Tuesday, 2 February 2016

Are you suffering from excessive wind?

The Safari is beginning to get rather peed awff with the amount of wind being delivered by these successive winter storms now. As one batters through there’s another one lining up in the west Atlantic, there’s just no respite!
Looking at the sea we had to feel for the Common Scoters, it must be like living in a washing machine for them at the moment and most of their food seems to have been washed up on the beach. Yesterday a very rough guestimate of about 2000 tightly packed Herring Gulls were feasting on a huge shellfish wreck along the beach at Patch 2. With them were a handful of Black Headed Gulls, a few Common Gulls, a couple of Great Black Back Backed Gulls and a single 1st winter Yellow Legged Gull (98, #31). Out at sea others had seen good numbers of both Kittiwakes and Little Gulls but we could only find a couple of Little Gulls (P2 #32) and half a dozen Kittiwakes. A flock of five Pintails went through low over the tide’s edge and we had a dark phase unIDd skua go north at distance, it looked quite broad winged so probably not an Arctic Skua, can’t go on any of the lists unfortunately but no doubt we’ll get better views of some other skua species over the course of the year.
While working in the garden with our volunteers we saw that at least 20 House Sparrows were taking advantage of the food provided by a generous member of the public. How long they’ll have sufficient cover to hide in is the big question as the ‘official’ gardeners are on-site flooring, aka pruning, all the shrubbery for the first time in many years. It looks ferocious but should help thicken them up over the next couple of growing seasons – the garden will look pretty bare and uninviting to wildlife until that happens though. Maybe it’ll attract different wildlife like perhaps a Stonechat, a species we’ve somewhat surprisingly not recorded here; the nearby dunes must be just too tempting for them as they are regularly found there on passage.
Last night there was some weird cloud action at sunset. We had to go outside to check the back gates were fastened securely against the increasing wind as we'd heard something bang out the back. Looking up we saw the most impressive mother-of-pearl coloured clouds well above the normal and all too familiar rain clouds - we've never seen anything quite like it before - time to ignore the gate for a mo and dash back inside for the camera.
Nacreous clouds between 9 to 15 miles up in the stratosphere
This morning we drove under a swarm of Starlings leaving their roost at the pier, very impressive, shame the traffic light weren’t on red and we couldn’t stop to enjoy the spectacle. Arriving at work the Song Thrush was poking about under the front hedge with a Blackbird, the front hedge won’t be so fiercely pruned just trimmed to a bring it back to a neater ‘A’ shape so there should still be somewhere for the Blackbirds, Dunnocks and Robins to nest.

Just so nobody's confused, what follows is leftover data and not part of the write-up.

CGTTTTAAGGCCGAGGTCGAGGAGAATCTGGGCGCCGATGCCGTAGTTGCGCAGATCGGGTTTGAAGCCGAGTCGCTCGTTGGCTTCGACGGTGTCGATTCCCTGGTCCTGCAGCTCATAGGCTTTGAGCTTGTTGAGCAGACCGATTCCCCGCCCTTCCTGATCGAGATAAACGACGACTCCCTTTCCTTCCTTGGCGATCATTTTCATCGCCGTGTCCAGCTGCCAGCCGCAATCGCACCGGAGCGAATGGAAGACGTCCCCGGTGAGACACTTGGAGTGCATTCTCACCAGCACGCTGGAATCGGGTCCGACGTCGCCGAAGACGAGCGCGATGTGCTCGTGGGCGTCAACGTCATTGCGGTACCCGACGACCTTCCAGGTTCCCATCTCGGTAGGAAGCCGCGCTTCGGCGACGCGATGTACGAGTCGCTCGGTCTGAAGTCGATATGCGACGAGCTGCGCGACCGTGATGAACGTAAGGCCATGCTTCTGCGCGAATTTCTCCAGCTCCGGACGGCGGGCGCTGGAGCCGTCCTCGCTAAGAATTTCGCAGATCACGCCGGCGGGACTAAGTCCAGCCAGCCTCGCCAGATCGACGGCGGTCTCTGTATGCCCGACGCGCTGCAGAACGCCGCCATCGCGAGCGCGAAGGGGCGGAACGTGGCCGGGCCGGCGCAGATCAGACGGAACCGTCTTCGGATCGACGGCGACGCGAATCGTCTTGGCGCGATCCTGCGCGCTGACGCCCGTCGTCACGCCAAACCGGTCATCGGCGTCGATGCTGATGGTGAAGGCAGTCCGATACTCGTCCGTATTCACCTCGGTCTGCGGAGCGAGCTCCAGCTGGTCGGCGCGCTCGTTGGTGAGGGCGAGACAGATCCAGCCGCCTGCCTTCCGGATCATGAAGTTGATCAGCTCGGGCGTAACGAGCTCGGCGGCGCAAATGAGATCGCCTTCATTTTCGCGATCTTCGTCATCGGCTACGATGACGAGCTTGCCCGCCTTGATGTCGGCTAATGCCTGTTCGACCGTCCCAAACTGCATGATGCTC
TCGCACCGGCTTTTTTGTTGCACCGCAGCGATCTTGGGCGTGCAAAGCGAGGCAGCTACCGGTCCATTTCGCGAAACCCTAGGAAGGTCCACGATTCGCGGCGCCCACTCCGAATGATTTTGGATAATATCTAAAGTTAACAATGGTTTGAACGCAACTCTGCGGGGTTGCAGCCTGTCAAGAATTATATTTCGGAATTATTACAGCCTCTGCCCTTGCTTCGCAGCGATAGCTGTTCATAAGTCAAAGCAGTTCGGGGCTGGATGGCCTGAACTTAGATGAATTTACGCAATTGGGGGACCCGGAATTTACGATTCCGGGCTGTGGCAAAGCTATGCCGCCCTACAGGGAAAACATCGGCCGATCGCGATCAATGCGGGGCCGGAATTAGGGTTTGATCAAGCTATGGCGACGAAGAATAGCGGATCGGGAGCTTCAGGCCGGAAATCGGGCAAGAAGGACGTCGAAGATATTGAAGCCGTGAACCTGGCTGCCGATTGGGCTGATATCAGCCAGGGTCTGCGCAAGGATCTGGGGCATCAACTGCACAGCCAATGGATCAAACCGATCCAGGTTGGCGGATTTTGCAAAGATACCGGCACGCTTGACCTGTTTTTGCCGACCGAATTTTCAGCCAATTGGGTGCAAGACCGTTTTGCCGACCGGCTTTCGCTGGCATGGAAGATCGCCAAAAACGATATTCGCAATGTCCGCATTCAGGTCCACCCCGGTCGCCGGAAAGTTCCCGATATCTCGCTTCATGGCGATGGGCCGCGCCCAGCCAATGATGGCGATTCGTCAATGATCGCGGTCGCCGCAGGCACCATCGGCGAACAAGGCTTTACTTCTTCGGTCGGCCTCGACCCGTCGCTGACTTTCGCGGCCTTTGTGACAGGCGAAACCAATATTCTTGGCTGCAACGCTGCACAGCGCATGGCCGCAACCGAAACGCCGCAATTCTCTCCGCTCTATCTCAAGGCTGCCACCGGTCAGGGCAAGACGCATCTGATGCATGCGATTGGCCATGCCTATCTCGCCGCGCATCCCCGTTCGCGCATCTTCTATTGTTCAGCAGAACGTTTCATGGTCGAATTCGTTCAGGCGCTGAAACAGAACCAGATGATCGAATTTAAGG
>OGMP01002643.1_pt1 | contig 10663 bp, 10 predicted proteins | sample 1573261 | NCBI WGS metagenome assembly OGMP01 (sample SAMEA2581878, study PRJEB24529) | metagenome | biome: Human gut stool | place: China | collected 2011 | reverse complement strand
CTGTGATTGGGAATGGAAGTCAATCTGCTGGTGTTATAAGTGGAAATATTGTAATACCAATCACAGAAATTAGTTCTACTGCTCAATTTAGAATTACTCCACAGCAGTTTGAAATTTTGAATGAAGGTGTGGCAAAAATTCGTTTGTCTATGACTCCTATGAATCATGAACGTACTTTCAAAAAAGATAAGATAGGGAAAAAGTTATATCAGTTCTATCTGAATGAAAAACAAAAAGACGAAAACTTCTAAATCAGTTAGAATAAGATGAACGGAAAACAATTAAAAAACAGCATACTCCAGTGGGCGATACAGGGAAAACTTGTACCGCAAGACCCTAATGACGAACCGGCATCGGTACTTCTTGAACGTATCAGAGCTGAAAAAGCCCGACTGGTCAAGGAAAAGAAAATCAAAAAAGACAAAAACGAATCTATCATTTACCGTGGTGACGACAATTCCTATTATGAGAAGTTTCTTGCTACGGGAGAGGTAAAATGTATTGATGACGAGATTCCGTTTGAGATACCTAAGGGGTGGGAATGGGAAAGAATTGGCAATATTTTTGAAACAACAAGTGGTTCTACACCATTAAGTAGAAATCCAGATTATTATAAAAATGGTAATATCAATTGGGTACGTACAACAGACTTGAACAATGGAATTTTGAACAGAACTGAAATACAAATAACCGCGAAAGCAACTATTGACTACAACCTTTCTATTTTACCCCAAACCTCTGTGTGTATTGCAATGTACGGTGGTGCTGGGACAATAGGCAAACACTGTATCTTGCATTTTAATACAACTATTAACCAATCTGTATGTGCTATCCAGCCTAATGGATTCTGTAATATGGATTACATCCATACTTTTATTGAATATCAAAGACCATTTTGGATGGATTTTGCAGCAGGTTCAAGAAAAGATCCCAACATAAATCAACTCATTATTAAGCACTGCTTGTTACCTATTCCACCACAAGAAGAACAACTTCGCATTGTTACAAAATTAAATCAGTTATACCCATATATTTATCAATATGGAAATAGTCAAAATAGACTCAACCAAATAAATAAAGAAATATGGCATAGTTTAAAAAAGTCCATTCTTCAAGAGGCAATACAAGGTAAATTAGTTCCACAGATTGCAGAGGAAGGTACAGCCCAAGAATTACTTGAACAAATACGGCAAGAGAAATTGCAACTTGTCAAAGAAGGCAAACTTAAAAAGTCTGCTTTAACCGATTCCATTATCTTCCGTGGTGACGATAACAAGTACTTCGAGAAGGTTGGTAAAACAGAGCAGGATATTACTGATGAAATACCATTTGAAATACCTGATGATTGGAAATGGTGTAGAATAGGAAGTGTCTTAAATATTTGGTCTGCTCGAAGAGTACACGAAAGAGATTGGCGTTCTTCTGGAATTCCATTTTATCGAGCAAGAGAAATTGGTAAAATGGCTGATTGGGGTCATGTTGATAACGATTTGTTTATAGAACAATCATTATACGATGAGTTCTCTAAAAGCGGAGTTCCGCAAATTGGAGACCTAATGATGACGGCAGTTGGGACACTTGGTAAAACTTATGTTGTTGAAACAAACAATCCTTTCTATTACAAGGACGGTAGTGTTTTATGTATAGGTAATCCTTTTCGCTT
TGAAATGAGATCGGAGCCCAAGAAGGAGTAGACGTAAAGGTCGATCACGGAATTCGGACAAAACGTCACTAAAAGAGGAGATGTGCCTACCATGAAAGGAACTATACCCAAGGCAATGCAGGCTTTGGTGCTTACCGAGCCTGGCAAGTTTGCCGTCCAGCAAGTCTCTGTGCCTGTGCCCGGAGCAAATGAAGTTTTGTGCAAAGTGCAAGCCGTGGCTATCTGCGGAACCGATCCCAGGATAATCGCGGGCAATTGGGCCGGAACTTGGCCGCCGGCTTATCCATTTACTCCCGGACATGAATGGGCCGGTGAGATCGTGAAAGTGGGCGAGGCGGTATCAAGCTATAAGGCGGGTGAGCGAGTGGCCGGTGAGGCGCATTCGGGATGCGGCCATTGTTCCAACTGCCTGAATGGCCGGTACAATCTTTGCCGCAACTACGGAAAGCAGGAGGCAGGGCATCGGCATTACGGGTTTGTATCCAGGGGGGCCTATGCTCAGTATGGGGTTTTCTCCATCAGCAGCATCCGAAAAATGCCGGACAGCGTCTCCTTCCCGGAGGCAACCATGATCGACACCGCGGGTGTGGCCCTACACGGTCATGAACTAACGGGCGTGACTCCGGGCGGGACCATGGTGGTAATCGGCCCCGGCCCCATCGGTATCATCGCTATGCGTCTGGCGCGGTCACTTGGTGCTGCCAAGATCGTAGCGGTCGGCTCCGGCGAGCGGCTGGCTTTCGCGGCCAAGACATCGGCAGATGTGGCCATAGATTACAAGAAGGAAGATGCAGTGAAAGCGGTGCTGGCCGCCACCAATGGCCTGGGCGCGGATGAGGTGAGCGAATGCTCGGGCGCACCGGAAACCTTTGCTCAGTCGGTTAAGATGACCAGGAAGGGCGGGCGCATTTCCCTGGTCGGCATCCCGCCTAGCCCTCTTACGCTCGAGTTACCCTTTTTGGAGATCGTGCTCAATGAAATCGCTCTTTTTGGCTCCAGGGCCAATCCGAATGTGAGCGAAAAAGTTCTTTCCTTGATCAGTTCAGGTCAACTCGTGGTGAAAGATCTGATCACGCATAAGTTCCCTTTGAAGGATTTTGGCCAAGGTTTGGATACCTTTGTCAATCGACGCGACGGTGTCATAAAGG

This morning there wasn't much happening on Patch 2 early morning, best was a half decent count of around 175 Oystercatchers, but it was a little better by lunchtime on the rising tide. Flock of four Kittiwakes followed a few minutes later by one on it's own. A Little Gull weaved in and out between the enormous crashing waves in the distance and a quick look along the advancing tide line towards the pier gave us a 1st winter Little Gull with a few Black Headed Gulls picking who knows what off the surface of the water, the Black Heads wading, the Little Gull doing it in their usual dipping flight.
We had a chat to the work's gardeners and discovered to our amazement that the bush they were working on had the Blackbird's nest in it, not just one but about five old ones and one currrent one with cheeping nestlings in it! 
A couple of hours later we met up with BD who is holding an exhibition of his brilliant pics at work this month and next. After discussing the intricacies of our picture hanging doobries we headed over to the seawall to see what we could see. Immediately there was a 1st winter Kittiwake below us, what a great start.
A few other gulls drifted by including this 1st winter Common Gull
After a while a second Kittiwake turned up and for a split second we had them both in the viewfinder but alas they were too quick for us.
From there we went to the pier to watch the Starlings coming in and murmurating above the tide.
Here they come!
Getting close to the action

There were quite a few of them
For the first time we saw a Sparrowhawk taz past us only inches off the tarmac and disappear under the pier. Moments later the Starlings bunched up.

An excellent if rather chilly session in the brisk wind. The late arrivals missed the main murmuration which was a shame as there might have been as many as 50,000 altogether.
Where to next? More Patch 2 gulling tomorrow.
In the meantime let us know who's seasonally maladjusted in your outback.
Formatting has gone haywire again - doh! Sorry

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